Therapy dogs come in all shapes and sizes! Their most important characteristic is their temperament; they are friendly, patient, confident, gentle, and at ease with strangers. They are comfortable staying in place, whether it is on a floor, chair, couch, bed or lap, or in their handler’s arms. A therapy dog not only enjoys human contact and excessive petting, but seeks it out.
Therapy dogs have mastered basic obedience and may even perform a few tricks that will definitely make someone’s day. They go with their owners to volunteer in settings such as schools, hospitals, libraries, and nursing homes. They help people suffering PTSD, Alzheimer’s, literacy challenges, chronic illness, or anxiety to name a few. These teams help to relieve stress and loneliness, while giving unconditional love with a wagging tail to everyone they meet. They break daily routines and help with emotional well-being. Petting a dog can lower blood pressure, improve the physical and emotional lives of those they visit, even be an antidote to depression. These Exceptional Service Dog Teams are amazing ambassadors as they bring joy and put smiles on people’s faces everywhere, from seniors to young children.
While therapy dogs are working dogs, they are not Service Animals. Federal law does not legally define Therapy Pets and they do not have any legal protection under the Americans with Disabilities Act. Therapy dogs are only allowed into facilities where they have been invited or that are open to pets. When asked to make an appearance, we educate the public on the difference between Service Dogs and Therapy Dogs and there is no better way than to bring both types of dogs with us.
Our Therapy Dog Teams are required to volunteer 10 hours a year promoting The Exceptional Sidekick at school events and fundraisers, such as the Newtown Labor Day Parade, Sandy Hook Career Day, Bridgewater Fair, and community outreach programs. In their spare time teams visit places of their choosing that they feel passionate about helping. We have many Therapy Dogs that accompany their handlers to work as well.
TESSD Therapy Dog Training
- Dogs must in good health, sound body, and well groomed.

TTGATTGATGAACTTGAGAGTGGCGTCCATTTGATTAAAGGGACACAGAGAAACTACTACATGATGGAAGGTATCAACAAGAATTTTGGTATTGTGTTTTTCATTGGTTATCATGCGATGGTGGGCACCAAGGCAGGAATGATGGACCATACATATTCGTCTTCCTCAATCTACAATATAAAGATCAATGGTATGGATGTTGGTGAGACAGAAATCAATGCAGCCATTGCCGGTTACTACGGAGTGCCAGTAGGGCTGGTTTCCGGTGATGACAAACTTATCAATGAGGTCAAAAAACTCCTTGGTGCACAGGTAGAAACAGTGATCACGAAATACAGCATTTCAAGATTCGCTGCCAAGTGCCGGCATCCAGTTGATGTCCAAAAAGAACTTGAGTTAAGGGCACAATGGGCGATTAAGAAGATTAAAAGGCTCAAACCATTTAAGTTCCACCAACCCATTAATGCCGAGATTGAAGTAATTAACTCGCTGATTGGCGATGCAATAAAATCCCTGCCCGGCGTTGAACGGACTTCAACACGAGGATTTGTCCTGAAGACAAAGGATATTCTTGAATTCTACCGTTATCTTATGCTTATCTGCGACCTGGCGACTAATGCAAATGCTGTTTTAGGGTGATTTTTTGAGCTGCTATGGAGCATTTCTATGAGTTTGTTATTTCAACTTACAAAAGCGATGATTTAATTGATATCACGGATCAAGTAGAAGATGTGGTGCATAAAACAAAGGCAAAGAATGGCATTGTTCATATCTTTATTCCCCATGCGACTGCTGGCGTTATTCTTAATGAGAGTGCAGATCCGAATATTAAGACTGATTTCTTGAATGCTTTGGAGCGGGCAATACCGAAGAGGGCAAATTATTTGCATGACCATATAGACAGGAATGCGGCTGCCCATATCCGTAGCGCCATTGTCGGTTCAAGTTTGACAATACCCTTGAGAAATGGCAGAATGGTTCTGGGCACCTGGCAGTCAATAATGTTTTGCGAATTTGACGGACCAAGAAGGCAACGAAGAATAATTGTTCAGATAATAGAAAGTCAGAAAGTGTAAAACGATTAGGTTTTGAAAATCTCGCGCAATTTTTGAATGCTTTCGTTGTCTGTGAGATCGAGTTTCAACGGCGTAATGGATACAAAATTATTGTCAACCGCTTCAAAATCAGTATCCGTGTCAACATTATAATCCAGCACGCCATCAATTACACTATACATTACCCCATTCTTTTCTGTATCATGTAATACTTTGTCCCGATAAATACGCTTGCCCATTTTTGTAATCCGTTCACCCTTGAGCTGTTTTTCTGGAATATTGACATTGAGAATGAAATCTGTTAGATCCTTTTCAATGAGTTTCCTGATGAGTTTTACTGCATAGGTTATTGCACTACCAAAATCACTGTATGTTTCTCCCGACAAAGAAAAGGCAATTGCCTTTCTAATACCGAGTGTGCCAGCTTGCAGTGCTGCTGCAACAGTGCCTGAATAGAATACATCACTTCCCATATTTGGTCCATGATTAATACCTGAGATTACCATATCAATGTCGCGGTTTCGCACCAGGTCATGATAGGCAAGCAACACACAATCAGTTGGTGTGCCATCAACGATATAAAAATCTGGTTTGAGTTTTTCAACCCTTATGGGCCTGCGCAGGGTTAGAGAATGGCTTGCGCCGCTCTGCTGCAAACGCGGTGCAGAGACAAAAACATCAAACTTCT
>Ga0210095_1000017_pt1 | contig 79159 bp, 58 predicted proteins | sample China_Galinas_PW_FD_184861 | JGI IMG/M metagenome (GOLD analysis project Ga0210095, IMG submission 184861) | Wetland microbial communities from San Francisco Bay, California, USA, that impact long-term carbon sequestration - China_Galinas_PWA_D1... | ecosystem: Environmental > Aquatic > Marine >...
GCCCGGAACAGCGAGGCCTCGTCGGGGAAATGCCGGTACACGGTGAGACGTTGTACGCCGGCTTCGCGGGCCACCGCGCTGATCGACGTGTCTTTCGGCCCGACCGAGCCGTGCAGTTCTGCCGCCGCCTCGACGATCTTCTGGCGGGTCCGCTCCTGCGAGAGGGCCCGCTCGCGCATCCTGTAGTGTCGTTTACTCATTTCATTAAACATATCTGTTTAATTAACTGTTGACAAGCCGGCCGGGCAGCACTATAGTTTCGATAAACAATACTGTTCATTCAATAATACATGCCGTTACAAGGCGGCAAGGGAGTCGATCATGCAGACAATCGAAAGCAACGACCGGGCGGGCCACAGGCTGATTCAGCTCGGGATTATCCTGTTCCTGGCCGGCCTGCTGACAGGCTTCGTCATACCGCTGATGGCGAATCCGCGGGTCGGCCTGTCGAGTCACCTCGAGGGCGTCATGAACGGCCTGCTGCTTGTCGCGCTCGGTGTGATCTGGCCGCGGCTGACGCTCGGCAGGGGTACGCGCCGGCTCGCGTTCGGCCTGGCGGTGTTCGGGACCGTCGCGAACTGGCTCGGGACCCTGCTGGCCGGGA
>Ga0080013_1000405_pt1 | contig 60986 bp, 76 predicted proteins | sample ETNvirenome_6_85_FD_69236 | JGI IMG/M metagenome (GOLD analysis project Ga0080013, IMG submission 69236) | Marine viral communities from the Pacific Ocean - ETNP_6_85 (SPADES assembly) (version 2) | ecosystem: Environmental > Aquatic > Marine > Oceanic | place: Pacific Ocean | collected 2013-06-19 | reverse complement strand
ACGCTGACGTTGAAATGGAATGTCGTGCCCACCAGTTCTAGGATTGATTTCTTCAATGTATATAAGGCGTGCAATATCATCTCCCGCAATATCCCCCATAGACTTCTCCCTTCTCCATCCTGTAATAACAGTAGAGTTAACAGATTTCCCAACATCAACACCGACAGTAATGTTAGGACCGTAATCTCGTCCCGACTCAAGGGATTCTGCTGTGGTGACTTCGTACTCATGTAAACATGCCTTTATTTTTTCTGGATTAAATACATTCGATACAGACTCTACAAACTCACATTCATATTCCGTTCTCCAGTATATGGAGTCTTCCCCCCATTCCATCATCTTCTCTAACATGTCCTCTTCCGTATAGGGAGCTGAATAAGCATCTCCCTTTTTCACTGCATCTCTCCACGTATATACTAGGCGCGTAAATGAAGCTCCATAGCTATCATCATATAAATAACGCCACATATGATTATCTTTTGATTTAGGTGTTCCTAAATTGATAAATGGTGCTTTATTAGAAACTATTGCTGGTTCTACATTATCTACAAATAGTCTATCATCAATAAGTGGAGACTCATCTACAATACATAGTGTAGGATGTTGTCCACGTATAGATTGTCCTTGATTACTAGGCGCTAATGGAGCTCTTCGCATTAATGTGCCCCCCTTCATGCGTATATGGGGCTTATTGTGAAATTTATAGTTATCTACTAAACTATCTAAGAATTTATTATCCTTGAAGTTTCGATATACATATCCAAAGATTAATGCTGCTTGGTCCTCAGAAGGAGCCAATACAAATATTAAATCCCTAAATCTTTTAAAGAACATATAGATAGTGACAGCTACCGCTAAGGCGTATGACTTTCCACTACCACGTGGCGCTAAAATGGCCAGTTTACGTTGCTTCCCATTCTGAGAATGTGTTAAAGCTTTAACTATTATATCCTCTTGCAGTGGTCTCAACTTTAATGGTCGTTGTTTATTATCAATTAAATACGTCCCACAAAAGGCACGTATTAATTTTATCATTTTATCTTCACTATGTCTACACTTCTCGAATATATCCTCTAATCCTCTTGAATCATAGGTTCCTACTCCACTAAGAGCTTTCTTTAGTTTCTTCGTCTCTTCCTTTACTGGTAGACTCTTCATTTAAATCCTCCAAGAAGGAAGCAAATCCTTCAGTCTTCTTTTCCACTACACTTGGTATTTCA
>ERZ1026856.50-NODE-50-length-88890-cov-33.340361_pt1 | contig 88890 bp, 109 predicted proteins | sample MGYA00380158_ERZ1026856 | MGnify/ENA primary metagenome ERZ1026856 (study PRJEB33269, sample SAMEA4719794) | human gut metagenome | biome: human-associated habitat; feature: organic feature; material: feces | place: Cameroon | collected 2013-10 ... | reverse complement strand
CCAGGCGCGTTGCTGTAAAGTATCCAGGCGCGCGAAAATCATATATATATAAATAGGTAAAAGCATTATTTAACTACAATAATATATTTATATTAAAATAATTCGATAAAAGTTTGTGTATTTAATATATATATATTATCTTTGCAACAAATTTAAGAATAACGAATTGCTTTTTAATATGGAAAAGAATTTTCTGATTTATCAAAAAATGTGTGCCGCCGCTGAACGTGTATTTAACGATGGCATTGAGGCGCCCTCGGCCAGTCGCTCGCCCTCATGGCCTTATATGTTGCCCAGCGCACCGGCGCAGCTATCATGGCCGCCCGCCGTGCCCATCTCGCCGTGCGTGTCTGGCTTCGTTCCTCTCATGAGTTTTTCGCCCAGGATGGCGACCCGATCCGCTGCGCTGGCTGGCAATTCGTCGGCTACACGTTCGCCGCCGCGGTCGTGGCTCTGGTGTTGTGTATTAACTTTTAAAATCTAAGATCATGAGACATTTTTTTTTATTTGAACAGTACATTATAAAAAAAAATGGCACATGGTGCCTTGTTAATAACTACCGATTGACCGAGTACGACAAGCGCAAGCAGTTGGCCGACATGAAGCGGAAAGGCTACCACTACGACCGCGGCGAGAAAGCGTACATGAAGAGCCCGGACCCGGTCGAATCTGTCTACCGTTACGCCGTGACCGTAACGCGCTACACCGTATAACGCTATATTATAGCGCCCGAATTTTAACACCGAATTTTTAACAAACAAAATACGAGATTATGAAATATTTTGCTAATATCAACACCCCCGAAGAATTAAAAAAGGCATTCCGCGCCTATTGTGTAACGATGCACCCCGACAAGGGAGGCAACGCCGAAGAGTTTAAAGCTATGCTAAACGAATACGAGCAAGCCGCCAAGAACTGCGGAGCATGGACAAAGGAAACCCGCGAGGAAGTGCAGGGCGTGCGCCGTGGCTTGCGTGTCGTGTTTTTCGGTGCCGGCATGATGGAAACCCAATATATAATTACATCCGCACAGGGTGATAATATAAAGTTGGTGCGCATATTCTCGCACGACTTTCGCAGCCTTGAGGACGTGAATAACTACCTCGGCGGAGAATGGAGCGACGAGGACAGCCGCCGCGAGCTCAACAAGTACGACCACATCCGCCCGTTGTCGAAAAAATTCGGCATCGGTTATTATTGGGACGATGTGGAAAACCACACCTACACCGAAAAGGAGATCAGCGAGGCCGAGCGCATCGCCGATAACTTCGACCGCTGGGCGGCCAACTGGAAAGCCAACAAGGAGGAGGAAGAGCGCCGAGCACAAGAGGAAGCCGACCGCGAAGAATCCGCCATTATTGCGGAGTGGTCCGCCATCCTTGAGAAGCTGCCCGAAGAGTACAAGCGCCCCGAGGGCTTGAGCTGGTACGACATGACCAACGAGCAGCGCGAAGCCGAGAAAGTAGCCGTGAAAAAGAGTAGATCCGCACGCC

- All age of dogs can participate in class.
- Handlers can be 13 and up (supervised by an adult if under 18).
- Dogs must be trained using only positive training techniques.
- Dogs may wear harnesses, flat collars, or head collars.
- No choke or prong collars allowed.
- Dogs can never show fear, shyness, aggression, or agitation.
- If they get startled they should recover quickly.
Course Fee: $200, 6 sessions, held once per week at The Exceptional Pet, 3 Simm Lane, Newtown, CT. Please contact us to determine if your dog meets the temperament requirements and basic obedience prerequisites to start training for this rewarding work today. At the completion of this class the instructor will confirm if you are ready to test or if you still have skills to work on. All testing will be done through The Exceptional Sidekick Therapy Dog Program.
The Exceptional Sidekick Facility Dogs are trained to perform tasks that would help in all types of work environments. For many of these facilities the dog might just need to lay with a person to make them feel more comfortable. If needed, they can go a step further and apply Deep Pressure Therapy during treatments. Facility dogs can also be trained to retrieve for rehabilitation and do tricks as rewards for desirable behaviors at school. They offer unconditional love and comfort to everyone they meet. They bring a sense of calmness and security to clients who might be struggling in the moment. They are essentially full-time therapy dogs with some extra training to suit your needs.
Facility dogs are exceptionally trained therapy dogs who partner with a handler to accompany them to work in countless different professions such as:
Mental Health Professionals
Occupational or Physical Therapists
For more info
Special Education Teams